If it makes you feel better, I think a cast iron case is ridiculous and doesn't really address any specific need. Planes all over the world fly and work with many and various stressed and loaded aluminum parts. Everyone got excited about cast iron because we think cooking on it is manly and Ariens (being the crafty and wise marketing types they are) decided that cast iron will make it stronger.Mine will stay where I point it using the hand crank. The trigger controls basically unlock the drive wheel depending on which one you pull....for instance, pulling the right trigger stops the right wheel from "driving" and the left wheel keeps going to make the turn. You can pull the trigger for a few seconds and let it slowly turn...not sure you can do a long arc other then that. I was not impressed with the Ariens turning system.....too many people are fighting the machine because any inconsistency in the drive (crack etc) caused it to want to turn. Hope this helps.....
Forgot to mention, I believe the Cub has a 5 year warranty......the gear case is aluminum and some don't like that......as long as it has a warranty I think it is fine. Besides aluminum dissipates heat faster.....if it heats up I guess? LOL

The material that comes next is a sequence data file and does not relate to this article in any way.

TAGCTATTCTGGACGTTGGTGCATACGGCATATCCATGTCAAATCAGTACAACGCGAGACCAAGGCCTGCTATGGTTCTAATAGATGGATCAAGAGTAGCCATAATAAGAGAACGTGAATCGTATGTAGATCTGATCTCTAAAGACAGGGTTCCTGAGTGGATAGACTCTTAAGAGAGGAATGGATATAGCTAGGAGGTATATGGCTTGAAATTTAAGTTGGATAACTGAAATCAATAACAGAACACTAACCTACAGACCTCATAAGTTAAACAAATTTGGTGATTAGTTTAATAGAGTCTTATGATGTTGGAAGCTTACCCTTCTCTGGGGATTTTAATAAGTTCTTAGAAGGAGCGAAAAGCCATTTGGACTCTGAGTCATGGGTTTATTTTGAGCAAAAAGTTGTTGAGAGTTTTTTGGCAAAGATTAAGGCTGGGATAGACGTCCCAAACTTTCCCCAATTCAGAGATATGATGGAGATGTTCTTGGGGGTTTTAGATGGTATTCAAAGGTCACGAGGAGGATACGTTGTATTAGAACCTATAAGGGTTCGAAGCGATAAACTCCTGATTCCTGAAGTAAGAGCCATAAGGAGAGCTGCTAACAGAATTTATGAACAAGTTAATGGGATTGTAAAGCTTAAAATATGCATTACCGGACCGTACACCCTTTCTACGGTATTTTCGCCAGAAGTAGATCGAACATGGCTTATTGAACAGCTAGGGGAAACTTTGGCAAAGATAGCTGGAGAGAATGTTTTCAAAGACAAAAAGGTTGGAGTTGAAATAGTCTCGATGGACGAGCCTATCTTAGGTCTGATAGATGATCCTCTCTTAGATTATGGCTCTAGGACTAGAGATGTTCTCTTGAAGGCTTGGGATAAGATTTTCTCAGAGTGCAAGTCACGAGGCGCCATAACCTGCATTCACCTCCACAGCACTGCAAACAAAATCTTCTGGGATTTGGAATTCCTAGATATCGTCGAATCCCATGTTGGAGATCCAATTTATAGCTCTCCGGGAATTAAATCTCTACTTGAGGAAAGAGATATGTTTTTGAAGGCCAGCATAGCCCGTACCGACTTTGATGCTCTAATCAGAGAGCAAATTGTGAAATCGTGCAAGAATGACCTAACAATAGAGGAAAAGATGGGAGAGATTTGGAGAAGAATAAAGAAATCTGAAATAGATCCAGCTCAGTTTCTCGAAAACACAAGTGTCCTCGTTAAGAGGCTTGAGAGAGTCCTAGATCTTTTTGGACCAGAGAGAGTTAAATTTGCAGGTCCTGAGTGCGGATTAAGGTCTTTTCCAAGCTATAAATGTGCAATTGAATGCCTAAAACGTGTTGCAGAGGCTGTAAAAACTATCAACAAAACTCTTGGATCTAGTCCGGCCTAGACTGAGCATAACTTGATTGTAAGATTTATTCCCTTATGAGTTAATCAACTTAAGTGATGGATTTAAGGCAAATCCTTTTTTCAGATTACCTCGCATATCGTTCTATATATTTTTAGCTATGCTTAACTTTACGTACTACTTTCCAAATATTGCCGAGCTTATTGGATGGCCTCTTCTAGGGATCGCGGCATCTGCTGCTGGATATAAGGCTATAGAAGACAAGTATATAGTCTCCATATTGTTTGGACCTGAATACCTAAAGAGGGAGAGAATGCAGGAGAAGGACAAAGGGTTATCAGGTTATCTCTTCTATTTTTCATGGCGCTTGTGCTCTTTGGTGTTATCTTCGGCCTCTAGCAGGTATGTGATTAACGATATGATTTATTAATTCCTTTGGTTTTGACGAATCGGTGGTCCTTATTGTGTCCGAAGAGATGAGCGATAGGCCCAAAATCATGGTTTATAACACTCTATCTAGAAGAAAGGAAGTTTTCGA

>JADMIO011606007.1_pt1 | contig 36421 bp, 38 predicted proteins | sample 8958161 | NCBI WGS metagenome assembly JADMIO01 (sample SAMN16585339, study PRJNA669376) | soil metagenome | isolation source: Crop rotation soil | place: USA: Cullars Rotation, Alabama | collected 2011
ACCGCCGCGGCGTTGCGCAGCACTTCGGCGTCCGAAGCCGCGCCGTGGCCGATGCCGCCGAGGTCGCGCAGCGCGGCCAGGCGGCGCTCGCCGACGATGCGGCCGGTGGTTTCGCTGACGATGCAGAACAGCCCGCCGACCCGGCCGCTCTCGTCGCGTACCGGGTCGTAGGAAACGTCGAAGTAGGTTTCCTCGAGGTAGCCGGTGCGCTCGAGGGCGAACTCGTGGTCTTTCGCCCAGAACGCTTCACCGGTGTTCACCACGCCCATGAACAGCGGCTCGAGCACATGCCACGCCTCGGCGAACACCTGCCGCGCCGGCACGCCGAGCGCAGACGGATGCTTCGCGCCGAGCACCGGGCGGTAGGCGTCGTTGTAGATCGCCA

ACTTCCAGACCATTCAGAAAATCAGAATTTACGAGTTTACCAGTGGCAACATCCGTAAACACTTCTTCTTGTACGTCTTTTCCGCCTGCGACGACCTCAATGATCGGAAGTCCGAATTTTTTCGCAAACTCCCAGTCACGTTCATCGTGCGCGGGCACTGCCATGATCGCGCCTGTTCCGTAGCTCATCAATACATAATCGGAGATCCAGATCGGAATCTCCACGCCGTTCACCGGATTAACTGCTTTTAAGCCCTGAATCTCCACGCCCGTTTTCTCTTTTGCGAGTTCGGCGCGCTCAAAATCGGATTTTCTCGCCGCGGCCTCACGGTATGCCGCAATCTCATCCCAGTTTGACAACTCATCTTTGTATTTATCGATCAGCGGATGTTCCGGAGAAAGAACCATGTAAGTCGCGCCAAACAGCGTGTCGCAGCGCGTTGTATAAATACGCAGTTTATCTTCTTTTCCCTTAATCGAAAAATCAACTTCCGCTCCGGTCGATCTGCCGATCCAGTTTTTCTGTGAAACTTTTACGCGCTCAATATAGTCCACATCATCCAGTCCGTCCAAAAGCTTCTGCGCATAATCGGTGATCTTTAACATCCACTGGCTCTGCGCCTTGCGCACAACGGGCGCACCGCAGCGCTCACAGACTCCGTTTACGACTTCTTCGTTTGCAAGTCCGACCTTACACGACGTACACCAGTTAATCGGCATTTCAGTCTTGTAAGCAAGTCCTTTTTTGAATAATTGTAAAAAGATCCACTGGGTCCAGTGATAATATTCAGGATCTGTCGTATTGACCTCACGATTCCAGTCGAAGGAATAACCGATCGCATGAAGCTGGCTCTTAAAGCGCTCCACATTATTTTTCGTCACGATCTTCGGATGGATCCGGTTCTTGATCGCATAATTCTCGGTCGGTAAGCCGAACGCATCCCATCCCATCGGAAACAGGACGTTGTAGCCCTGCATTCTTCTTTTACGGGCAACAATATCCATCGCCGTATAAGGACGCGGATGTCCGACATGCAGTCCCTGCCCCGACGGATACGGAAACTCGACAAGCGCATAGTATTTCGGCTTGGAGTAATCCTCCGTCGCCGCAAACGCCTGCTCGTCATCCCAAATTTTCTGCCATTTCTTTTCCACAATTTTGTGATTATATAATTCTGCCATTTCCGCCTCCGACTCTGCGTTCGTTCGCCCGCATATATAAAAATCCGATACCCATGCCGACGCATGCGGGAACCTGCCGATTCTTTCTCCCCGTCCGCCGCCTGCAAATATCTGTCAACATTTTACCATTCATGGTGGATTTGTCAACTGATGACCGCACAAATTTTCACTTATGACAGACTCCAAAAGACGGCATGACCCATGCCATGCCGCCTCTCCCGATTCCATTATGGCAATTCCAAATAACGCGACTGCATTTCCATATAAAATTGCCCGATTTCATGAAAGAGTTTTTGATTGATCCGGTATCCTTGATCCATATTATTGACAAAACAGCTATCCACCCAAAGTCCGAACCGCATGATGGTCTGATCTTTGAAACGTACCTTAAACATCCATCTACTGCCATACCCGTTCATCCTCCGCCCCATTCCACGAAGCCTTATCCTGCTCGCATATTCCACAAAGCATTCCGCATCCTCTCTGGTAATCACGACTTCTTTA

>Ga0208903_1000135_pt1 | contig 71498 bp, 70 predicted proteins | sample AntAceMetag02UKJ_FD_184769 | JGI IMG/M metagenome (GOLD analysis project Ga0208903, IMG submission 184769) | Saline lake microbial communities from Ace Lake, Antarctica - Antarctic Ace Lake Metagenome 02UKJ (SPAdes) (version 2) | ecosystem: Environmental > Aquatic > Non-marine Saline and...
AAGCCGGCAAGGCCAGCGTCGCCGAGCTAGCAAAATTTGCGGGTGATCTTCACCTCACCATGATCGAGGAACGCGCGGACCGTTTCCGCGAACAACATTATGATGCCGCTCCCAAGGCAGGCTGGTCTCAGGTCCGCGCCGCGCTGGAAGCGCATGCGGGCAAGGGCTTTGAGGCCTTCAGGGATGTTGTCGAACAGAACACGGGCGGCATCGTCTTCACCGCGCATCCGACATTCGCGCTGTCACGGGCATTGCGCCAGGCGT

Materials used mean a LOT! very very much..The point being that the materials used mean nothing
Agreed. Well stated, Scot.I completely disagree with the previous post..especially:
Materials used mean a LOT! very very much..
I bet if we could access repair records for all styles of gearboxes, you will find a MUCH higher percentage of chewed up aluminum gears versus cast iron gears.
Mag is correct that aluminum gears are not necessarily *bad*..if well cared for.
But I think its completely untrue to suggest that "all materials are equal"..That is very obviously not true. Its simply a fact that some materials are stronger than others..and some gearboxes are more robustly built than others..that cant be denied.
If you choose to buy a "less robust" machine, thats your choice..and you might have good luck with it for many years..but dont believe that all manufacturers are equal, and all gearbox
types are equal..that is very obviously not true.
I think the discussion here is on aluminum cases and has nothing to do with the gears inside. If the gears inside are well lubricated and of sufficient quality the case material doesn't matter too much. Yes, I have seen one aluminum MTD case cracked on youtube, but that was due to improper shear pins being used.
You are far more likely to have issues with the gears inside than you are with the case.
The case iron is heavier so it could make the machine hold down better in heavy snow though.
Your Tecumseh engines are made out of aluminum. Does that make them less desirable on your older machines? Do the aluminum cases just fail on their own or is there only an issue when something else happens like the rod breaks?